OK, I will. We're doomed. We're ruled by idiots and we line up meekly for whatever indignity they will force on us next. Goody.

So, what am I going to do about it? The same as usual. I love life, whatever it brings, and I laugh at the idiocy I see around me and I laugh at the idiocy in me for caring enough to lose my composure on occasion. Things are supposed to work in cycles, aren't they? If that's true, when are we going to be headed towards that part of the cycle where we become self-reliant, objective and honourable? Soon?

I doubt it.


  1. 1974 was a terrible year (I was 5).

    (Great pic, even though you didn't smile.)

  2. You're very kind, Freddie. I think I was occasionally an overly serious young man. I was 29 at the time (gasp)!

  3. Libertarians do not do well at the polls, because when the electorate is composed mostly of the willfully ignorant and bribeable. Among this lot liberty doesn't sell: It's usually equated with work, which is largely considered demeaning, and responsibility, which most have been brain-filthied to render old-hat.
    Democracy depends on popular myth rather than enduring truth, and the most popular myth is something for nothing.
    America used to be a constitutional republic, where only the diligent and productive could vote, and generally better political decisions were made. Now you don't even have to be a citizen, just a moocher or looter here to get the latest gimmee the socialist liars are pimping.

    I wonder how long it will be til the poliTRICKsters start talking about how everyone is "entitled" to a big-screen color digital TV; it's a basic "human right"?

  4. "Two chickens in every pot," Herbert Hoover's promise -- why not two TV's in every home, too? Yep, I can see it coming.

  5. Spirals are almost cyclical in nature and that is the cycle I see in play - and that this spiral is cork-screwing in an ever downward direction. If you get a chance, go visit my Querkey Turkey's link. He was on a particularly good roll today as well.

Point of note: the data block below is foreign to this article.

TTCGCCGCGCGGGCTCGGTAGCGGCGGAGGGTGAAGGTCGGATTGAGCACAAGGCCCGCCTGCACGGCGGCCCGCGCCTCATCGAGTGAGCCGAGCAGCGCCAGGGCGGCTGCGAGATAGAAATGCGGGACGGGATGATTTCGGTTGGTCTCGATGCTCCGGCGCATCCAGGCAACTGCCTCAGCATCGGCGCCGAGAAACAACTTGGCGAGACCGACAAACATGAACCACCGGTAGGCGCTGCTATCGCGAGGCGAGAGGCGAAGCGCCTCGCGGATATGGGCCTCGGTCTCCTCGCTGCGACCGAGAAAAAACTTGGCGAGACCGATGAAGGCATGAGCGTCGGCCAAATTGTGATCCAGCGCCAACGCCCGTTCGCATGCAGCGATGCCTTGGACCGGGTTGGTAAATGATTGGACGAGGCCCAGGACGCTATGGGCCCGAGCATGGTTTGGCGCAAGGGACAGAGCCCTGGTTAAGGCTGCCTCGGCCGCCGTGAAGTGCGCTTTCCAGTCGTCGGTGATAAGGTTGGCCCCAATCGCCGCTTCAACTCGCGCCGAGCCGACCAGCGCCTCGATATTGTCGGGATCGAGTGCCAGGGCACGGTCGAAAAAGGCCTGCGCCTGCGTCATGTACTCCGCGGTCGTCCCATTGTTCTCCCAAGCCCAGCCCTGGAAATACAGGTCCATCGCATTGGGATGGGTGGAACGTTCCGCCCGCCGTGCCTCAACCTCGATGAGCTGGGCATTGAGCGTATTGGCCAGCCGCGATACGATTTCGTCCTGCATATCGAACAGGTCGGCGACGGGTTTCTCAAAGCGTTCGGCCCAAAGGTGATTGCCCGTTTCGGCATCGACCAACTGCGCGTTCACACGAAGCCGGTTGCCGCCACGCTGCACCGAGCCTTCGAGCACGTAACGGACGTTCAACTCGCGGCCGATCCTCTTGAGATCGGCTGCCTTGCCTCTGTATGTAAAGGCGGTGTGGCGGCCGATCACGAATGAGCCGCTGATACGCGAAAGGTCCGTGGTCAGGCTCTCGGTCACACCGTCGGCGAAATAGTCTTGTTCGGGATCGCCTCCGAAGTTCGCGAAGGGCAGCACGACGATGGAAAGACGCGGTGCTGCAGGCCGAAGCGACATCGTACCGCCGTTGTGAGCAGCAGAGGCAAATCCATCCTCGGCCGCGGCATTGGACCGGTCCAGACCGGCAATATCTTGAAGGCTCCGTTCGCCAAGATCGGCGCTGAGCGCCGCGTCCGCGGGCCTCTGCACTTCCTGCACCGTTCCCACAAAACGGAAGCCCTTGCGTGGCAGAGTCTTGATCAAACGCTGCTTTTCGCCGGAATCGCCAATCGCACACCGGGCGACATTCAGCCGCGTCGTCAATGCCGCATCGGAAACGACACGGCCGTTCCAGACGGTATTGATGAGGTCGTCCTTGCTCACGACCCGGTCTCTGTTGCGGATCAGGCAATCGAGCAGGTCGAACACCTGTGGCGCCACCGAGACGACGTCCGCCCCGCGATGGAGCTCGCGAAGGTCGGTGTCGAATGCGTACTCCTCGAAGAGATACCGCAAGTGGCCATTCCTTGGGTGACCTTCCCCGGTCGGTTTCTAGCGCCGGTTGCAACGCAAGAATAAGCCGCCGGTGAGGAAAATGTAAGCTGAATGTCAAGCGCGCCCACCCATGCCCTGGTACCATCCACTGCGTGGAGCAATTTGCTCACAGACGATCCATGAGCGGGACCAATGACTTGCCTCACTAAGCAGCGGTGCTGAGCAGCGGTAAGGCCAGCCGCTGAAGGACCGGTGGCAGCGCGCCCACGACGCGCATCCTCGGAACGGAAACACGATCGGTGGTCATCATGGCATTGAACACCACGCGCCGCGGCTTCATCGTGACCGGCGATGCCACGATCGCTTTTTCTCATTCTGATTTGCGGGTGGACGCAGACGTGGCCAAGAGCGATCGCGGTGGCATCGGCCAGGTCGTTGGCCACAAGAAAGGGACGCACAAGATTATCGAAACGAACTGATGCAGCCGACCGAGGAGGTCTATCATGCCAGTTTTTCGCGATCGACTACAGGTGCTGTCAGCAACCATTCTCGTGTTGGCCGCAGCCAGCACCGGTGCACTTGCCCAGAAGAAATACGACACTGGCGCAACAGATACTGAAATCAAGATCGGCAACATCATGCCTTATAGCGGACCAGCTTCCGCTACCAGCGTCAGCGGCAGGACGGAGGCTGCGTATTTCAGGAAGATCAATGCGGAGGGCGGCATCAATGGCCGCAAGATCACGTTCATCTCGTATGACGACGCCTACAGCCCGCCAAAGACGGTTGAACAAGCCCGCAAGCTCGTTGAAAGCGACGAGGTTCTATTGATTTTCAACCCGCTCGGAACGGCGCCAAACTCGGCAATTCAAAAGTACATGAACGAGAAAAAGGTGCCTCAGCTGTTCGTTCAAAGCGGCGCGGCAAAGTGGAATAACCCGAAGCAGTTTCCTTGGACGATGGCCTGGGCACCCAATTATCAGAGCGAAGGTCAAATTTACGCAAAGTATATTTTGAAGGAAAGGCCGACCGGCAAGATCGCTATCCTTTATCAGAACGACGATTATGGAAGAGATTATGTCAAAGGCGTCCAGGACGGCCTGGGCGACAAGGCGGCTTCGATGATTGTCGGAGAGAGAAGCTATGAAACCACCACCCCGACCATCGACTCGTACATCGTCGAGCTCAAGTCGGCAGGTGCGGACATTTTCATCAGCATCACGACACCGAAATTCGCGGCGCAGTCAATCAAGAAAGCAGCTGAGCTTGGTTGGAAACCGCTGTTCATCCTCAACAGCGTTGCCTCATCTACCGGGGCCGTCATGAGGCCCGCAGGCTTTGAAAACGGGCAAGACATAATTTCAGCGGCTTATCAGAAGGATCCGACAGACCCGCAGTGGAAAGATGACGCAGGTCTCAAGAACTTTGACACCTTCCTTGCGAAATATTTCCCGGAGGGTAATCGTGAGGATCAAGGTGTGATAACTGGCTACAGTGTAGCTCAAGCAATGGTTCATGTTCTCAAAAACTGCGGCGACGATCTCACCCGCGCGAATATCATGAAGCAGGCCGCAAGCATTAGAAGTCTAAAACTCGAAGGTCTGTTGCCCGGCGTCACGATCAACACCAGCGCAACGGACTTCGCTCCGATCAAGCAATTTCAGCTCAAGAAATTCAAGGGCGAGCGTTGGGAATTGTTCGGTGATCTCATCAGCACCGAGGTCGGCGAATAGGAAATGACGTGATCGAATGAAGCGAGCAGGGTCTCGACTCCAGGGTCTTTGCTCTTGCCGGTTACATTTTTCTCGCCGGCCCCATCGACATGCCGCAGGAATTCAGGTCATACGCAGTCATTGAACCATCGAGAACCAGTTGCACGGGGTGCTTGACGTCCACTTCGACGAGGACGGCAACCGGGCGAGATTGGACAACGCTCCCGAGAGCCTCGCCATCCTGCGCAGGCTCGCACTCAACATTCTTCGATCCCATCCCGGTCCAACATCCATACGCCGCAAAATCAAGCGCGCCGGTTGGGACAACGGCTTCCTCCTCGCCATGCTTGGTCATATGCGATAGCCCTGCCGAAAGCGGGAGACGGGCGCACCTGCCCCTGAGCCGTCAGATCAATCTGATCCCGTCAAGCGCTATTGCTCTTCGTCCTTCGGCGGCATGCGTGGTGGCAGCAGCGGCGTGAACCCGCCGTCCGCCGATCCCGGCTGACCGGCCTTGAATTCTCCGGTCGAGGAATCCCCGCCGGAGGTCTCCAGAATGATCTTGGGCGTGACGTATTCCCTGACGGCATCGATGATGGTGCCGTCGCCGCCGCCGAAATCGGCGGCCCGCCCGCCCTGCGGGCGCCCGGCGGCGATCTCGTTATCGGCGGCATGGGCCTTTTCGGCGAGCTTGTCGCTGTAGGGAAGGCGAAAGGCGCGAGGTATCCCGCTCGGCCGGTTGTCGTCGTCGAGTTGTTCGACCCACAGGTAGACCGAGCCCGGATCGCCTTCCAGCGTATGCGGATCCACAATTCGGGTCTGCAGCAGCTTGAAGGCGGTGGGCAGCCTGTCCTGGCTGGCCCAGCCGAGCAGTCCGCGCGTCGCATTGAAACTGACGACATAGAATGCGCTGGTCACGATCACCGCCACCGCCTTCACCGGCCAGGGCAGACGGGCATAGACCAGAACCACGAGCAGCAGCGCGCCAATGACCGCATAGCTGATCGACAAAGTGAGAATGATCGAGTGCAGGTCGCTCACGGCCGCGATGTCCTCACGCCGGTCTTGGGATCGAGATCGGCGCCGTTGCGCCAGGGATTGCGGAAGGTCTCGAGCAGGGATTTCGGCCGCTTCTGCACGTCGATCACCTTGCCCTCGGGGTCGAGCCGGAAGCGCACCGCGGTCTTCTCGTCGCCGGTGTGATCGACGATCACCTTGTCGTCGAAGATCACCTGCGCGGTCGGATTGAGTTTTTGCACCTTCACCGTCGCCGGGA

6. You know, I doubt we'll break this downward spiral, too, but I think the best thing we can do is each commit ourselves to personal excellence. Yes, our laws and society limit that in many ways, but that Brandon guy you had a video of a while back (that I got so excited about) said something about being even just 5% more present in everything you do, and what a profound difference that makes on the outcome of your endeavours. And you never know - the truth of your words in 1974 may have planted a seed with someone who can sway more opinion in future. We never know, do we? That is a curse and a blessing. All we can do is our best, be communicative and frank, and be flexible to adapt our lives to a changing world. I think optimism is the best tool of the Libertarian, if they will but wield it. I'm sick of all my Libertarian friends opting not to "throw away their vote" and I'm sick of having similar inclinations.

  7. Lin: You're right, that was a great post by Querkeyturkey. One more example of the frustrations we all face daily. It's a good thing we all (mostly) have a sense of humour, right?!

    phlegmfatale: so right... all we can do is live our own lives and do the best we can. Every now and then though, the stupidity of the human race makes all of the synapses in my system fire off at once. I guess the day I wrote this post was one of those days.

  8. You bet, if it wasn't for a sense of humour when it comes to things which we apparently can't change readily, we'd go belltower. I will start to worry when I stop laughing. So far, it's still largely hilarious as amazing farces go.

  9. A little demure comment here, seeing what you and lin had to say about me. Thank you both.
    What I find so sad about the problems created by those we've elected, is that the electors themselves are the people who state "I'm not interested in politics" as if they lived in a Utopia that didn't need to deal with the ugly realities we face daily. My personal feeling is they've had to face "instructors", not teachers, in their school years.